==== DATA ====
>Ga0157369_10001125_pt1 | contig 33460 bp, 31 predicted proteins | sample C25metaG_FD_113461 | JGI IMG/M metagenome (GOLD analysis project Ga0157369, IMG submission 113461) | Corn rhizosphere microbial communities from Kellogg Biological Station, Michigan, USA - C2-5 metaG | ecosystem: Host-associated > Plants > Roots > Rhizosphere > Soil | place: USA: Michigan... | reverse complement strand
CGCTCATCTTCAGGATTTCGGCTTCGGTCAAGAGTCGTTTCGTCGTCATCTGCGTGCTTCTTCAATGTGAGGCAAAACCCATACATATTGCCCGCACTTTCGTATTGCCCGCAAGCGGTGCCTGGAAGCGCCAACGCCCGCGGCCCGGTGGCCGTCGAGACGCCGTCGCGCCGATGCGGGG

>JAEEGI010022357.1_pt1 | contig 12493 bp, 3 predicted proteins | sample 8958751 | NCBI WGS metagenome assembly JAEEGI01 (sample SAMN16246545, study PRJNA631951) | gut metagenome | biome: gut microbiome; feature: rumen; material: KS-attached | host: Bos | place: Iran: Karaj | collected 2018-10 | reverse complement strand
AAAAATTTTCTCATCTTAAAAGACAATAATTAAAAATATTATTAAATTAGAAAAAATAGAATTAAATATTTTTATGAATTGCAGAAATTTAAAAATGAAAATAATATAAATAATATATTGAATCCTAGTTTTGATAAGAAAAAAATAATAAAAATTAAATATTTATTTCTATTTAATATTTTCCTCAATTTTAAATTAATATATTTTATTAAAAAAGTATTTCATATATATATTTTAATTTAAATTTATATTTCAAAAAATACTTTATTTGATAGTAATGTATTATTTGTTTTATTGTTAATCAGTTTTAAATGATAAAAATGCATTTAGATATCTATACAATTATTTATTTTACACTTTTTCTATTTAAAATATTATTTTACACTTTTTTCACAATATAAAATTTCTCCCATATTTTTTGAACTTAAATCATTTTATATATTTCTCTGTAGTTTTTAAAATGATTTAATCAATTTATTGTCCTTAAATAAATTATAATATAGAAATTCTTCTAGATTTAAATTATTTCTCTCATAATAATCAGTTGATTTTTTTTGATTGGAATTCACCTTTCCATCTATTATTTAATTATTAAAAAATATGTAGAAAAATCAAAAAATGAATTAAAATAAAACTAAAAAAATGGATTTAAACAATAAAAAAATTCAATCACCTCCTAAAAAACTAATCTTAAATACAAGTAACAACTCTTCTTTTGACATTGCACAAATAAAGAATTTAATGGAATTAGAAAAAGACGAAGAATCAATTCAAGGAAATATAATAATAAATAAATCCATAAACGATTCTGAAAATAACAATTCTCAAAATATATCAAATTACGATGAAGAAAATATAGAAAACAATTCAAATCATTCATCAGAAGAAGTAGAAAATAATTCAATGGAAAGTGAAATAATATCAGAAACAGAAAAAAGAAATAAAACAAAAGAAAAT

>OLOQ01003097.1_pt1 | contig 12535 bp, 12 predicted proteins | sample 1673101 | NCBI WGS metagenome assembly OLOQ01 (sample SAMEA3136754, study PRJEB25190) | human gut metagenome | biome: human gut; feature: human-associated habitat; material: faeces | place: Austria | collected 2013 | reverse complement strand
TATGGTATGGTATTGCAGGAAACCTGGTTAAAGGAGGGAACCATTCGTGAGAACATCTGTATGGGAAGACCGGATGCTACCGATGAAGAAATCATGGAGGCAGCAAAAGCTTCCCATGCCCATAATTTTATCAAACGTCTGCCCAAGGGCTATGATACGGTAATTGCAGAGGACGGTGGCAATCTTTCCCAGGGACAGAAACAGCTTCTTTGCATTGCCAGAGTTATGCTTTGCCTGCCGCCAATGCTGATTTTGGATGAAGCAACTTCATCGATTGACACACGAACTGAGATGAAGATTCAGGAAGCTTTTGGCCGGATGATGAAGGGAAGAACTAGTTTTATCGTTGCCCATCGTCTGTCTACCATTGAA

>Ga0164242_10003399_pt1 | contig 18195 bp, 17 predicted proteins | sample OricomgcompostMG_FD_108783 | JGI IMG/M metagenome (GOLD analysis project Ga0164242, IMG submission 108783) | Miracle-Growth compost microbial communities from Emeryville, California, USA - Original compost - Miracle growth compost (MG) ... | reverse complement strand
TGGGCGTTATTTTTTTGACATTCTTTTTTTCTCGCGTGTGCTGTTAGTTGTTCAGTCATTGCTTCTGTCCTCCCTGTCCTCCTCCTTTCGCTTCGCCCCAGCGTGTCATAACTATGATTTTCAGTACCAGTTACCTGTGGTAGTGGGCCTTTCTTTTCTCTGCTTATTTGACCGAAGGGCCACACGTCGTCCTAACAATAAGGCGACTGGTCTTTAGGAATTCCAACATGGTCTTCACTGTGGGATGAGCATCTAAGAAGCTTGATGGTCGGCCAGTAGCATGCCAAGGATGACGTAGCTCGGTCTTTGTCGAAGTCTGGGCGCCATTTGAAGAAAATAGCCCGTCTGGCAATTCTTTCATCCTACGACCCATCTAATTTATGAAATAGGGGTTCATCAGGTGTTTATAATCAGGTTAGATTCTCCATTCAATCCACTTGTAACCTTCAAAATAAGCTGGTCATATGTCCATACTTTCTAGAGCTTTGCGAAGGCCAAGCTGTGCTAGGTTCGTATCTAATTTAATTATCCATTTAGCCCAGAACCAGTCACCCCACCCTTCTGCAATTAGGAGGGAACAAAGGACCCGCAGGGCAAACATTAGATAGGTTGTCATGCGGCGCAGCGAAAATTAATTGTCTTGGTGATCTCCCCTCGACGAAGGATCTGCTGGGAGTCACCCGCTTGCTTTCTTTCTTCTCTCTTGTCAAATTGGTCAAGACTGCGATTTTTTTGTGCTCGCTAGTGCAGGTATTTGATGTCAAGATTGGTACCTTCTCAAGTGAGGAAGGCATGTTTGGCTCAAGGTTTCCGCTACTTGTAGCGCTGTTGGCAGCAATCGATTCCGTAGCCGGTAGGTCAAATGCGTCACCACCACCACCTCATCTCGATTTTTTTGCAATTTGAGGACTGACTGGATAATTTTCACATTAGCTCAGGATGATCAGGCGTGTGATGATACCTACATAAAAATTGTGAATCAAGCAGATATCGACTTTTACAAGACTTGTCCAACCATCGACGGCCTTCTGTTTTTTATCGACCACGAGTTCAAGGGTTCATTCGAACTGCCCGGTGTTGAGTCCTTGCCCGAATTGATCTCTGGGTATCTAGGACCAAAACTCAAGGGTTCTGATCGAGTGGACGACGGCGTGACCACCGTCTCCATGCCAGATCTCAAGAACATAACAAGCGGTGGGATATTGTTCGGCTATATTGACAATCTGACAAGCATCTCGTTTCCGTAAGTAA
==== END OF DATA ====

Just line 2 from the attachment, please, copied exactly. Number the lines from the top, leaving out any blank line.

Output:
CGCTCATCTTCAGGATTTCGGCTTCGGTCAAGAGTCGTTTCGTCGTCATCTGCGTGCTTCTTCAATGTGAGGCAAAACCCATACATATTGCCCGCACTTTCGTATTGCCCGCAAGCGGTGCCTGGAAGCGCCAACGCCCGCGGCCCGGTGGCCGTCGAGACGCCGTCGCGCCGATGCGGGG